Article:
Tantrums should be treated as behavioral reaction that your child has learned and can be changed. For some reason or another a child who has a tantrum has learned that using yelling, crying, hitting, fits, etc. will get them the things they want. The best way to remedy this is to teach the child that the opposite is true. Until they use appropriate communication skills (calm voice, no crying, verbal communication) they will not get what they are asking for. Remove your child from the situation, explain to the them that you understand they are upset and you will be happy to listen to them when they are ready to use calm words to explain what they want. And then you wait for them to do so. DO NOT give in. This is the most important step. The first times will be the hardest and longest, but it will be worth it in the long run. They must learn that only calm verbal communication will get them results.
Bringing shuffle-board to the young. There are many ways to play variations of this game. Make a target our of string or painter's tape. You can make the targets big, small, round, square... your imagination is your limit. This game will help kids learn how to aim as well as teaching them how to measure their strength and improve their hand-eye coordination. For smaller kids, use a small beanbag or a simple sock filled with rice (so it doesn't roll). For older kids use a heavy ball. The rolling adds an extra level of required-skill. :)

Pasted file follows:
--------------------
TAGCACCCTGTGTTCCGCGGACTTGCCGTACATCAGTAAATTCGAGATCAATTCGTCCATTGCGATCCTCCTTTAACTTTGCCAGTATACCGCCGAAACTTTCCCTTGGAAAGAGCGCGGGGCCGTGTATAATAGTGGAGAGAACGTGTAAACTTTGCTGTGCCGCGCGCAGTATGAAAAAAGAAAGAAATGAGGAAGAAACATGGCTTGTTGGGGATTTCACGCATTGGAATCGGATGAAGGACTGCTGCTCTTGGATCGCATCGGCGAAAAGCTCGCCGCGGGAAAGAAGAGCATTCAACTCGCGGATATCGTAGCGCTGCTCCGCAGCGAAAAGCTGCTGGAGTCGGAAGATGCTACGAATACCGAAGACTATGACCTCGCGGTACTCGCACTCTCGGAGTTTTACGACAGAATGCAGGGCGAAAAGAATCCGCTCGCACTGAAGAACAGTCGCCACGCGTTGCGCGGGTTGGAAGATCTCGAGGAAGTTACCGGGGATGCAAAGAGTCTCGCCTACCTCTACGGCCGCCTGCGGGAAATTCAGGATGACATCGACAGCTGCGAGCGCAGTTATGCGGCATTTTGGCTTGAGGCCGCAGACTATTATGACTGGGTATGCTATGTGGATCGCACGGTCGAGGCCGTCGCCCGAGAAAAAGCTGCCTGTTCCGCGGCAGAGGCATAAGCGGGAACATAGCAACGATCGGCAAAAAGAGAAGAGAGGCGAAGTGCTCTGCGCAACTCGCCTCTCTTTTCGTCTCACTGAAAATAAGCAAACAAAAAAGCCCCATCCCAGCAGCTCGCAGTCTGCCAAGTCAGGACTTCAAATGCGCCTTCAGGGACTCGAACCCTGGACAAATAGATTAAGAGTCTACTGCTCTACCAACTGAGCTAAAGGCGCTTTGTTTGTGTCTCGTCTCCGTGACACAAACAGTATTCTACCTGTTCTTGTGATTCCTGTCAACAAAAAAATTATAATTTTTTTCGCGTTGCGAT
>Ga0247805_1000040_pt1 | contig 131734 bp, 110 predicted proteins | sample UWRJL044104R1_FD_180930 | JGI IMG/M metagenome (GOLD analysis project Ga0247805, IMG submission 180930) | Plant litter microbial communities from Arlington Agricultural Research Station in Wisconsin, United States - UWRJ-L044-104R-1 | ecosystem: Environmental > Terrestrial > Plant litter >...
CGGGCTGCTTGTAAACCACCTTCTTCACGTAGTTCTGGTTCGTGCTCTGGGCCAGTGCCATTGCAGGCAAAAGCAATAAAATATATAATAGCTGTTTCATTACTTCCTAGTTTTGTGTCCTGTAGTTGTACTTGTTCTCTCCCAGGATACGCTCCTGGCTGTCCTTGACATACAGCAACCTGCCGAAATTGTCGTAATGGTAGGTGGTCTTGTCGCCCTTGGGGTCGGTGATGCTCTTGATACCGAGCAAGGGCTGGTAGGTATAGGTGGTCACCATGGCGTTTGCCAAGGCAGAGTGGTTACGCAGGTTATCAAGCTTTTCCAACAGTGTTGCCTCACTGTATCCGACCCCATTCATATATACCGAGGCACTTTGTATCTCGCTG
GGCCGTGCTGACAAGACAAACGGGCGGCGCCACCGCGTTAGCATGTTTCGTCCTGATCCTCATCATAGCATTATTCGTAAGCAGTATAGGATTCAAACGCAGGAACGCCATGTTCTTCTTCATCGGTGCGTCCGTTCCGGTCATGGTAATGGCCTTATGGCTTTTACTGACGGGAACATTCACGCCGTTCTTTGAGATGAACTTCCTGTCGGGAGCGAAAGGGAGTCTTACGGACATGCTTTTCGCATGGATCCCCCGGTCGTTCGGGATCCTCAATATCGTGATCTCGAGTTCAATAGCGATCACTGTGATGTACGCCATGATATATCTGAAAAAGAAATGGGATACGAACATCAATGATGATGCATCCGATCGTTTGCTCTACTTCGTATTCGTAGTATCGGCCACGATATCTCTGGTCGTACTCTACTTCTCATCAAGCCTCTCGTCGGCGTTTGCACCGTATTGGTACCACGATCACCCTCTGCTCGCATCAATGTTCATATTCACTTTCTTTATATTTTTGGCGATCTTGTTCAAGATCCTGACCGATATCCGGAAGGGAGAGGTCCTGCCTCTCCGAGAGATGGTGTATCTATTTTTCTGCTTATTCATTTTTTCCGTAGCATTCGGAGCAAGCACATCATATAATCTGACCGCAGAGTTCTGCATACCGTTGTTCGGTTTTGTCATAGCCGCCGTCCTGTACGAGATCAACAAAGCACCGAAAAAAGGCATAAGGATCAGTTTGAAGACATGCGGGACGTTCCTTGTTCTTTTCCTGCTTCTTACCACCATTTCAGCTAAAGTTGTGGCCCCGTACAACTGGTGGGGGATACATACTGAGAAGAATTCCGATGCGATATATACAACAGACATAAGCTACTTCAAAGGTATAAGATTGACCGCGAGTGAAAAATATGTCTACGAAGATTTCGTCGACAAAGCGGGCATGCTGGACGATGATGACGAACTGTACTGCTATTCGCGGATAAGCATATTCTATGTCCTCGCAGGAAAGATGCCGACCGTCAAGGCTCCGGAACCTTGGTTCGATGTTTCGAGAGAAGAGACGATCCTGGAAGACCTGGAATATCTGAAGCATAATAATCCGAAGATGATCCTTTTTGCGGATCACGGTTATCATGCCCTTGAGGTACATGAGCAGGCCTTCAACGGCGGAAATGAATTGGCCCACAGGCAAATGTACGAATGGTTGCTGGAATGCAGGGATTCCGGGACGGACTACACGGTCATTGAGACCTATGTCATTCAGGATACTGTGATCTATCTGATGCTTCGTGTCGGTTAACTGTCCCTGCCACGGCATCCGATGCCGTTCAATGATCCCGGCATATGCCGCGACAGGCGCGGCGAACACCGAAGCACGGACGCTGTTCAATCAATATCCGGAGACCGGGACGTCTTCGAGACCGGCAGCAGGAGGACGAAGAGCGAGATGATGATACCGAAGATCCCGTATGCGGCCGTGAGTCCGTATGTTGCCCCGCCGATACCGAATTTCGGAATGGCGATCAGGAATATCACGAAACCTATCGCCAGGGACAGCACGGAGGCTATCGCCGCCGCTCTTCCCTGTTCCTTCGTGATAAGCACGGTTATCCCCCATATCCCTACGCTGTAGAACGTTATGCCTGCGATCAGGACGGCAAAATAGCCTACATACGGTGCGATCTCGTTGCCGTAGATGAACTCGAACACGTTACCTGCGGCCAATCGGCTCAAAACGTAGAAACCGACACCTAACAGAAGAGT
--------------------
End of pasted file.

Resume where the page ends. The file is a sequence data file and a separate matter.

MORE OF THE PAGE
thanks whattoexpect.com for the pi
This blog has some amazing ideas of how to play with foam/shaving cream with your little ones. Benefits of foam-playing: sensory skill development with easy clean-up!!! It's great to play with in the tub or outdoors on a hot day. Some of our favorite games from the blog: crackle foam, puffy sand, and clouds in a jar.
What a fun way to improve fine-motor while working on those sensory skills. "Little Hands, Big Work" has posted this easy game to play with your child at home. Simply fill a bucket or bowl with sand and place the cut-outs of a board game and have your child search for them and then match them to the appropriate piece.
For a bathtub variation of this game you can fill a bucket with bubbles and have them paste it to the tile-walls!!
Good communication skills can go a long way. It's important that one fosters a child's communication skills from an early age. In Training Communication Skills in Young Children by: Carolyn Uhlinger Shantz and Karl E. Wilson they discuss the effects of appropriate communications skills in the long term. Some of these effects include healthier relationships, less use of physical violence, lower blood pressure, and advanced career development opportunities.
With simple games and family traditions one can encourage their kids to use their verbal communication skills to express themselves. As they say, with practice comes perfection. So, practice this skill all you can!! Building your child's vocabulary as well as teaching them to feel comfortable sharing feelings and opinions will go a long way throughout their lives.